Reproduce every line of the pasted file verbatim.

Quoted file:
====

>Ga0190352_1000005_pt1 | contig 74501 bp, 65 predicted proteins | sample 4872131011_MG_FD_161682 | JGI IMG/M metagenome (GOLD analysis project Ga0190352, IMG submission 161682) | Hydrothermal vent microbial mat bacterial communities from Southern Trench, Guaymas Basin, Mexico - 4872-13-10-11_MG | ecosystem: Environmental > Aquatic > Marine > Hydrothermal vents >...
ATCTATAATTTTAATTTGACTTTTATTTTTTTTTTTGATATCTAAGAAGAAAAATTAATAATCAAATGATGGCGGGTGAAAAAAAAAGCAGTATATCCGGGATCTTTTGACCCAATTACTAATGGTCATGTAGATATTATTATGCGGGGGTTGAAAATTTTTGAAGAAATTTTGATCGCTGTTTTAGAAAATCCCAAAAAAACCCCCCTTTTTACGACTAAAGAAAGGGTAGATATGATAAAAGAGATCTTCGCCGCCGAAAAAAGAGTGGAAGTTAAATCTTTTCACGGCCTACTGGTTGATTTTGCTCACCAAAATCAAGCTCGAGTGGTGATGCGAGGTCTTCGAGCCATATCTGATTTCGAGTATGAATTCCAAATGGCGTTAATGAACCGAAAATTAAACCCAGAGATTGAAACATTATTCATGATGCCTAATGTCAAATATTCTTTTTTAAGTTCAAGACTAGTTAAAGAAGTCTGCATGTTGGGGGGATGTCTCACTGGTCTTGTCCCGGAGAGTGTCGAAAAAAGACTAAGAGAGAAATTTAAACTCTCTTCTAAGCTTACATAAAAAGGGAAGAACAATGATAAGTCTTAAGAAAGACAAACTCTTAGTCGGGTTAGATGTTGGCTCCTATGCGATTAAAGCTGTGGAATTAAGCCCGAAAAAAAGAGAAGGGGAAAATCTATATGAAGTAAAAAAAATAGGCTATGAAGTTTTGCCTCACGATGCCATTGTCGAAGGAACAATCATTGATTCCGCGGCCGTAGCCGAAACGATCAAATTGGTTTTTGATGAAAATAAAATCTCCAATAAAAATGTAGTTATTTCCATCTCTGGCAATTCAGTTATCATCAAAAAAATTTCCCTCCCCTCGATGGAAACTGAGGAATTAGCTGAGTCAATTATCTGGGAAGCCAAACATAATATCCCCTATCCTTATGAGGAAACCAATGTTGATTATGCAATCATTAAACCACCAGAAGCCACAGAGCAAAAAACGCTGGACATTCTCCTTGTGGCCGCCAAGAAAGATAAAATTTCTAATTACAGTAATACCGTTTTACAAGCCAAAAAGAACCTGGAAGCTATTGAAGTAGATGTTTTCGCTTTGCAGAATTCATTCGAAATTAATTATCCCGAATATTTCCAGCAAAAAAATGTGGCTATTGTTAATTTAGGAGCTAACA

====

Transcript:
>Ga0190352_1000005_pt1 | contig 74501 bp, 65 predicted proteins | sample 4872131011_MG_FD_161682 | JGI IMG/M metagenome (GOLD analysis project Ga0190352, IMG submission 161682) | Hydrothermal vent microbial mat bacterial communities from Southern Trench, Guaymas Basin, Mexico - 4872-13-10-11_MG | ecosystem: Environmental > Aquatic > Marine > Hydrothermal vents >...
ATCTATAATTTTAATTTGACTTTTATTTTTTTTTTTGATATCTAAGAAGAAAAATTAATAATCAAATGATGGCGGGTGAAAAAAAAAGCAGTATATCCGGGATCTTTTGACCCAATTACTAATGGTCATGTAGATATTATTATGCGGGGGTTGAAAATTTTTGAAGAAATTTTGATCGCTGTTTTAGAAAATCCCAAAAAAACCCCCCTTTTTACGACTAAAGAAAGGGTAGATATGATAAAAGAGATCTTCGCCGCCGAAAAAAGAGTGGAAGTTAAATCTTTTCACGGCCTACTGGTTGATTTTGCTCACCAAAATCAAGCTCGAGTGGTGATGCGAGGTCTTCGAGCCATATCTGATTTCGAGTATGAATTCCAAATGGCGTTAATGAACCGAAAATTAAACCCAGAGATTGAAACATTATTCATGATGCCTAATGTCAAATATTCTTTTTTAAGTTCAAGACTAGTTAAAGAAGTCTGCATGTTGGGGGGATGTCTCACTGGTCTTGTCCCGGAGAGTGTCGAAAAAAGACTAAGAGAGAAATTTAAACTCTCTTCTAAGCTTACATAAAAAGGGAAGAACAATGATAAGTCTTAAGAAAGACAAACTCTTAGTCGGGTTAGATGTTGGCTCCTATGCGATTAAAGCTGTGGAATTAAGCCCGAAAAAAAGAGAAGGGGAAAATCTATATGAAGTAAAAAAAATAGGCTATGAAGTTTTGCCTCACGATGCCATTGTCGAAGGAACAATCATTGATTCCGCGGCCGTAGCCGAAACGATCAAATTGGTTTTTGATGAAAATAAAATCTCCAATAAAAATGTAGTTATTTCCATCTCTGGCAATTCAGTTATCATCAAAAAAATTTCCCTCCCCTCGATGGAAACTGAGGAATTAGCTGAGTCAATTATCTGGGAAGCCAAACATAATATCCCCTATCCTTATGAGGAAACCAATGTTGATTATGCAATCATTAAACCACCAGAAGCCACAGAGCAAAAAACGCTGGACATTCTCCTTGTGGCCGCCAAGAAAGATAAAATTTCTAATTACAGTAATACCGTTTTACAAGCCAAAAAGAACCTGGAAGCTATTGAAGTAGATGTTTTCGCTTTGCAGAATTCATTCGAAATTAATTATCCCGAATATTTCCAGCAAAAAAATGTGGCTATTGTTAATTTAGGAGCTAACA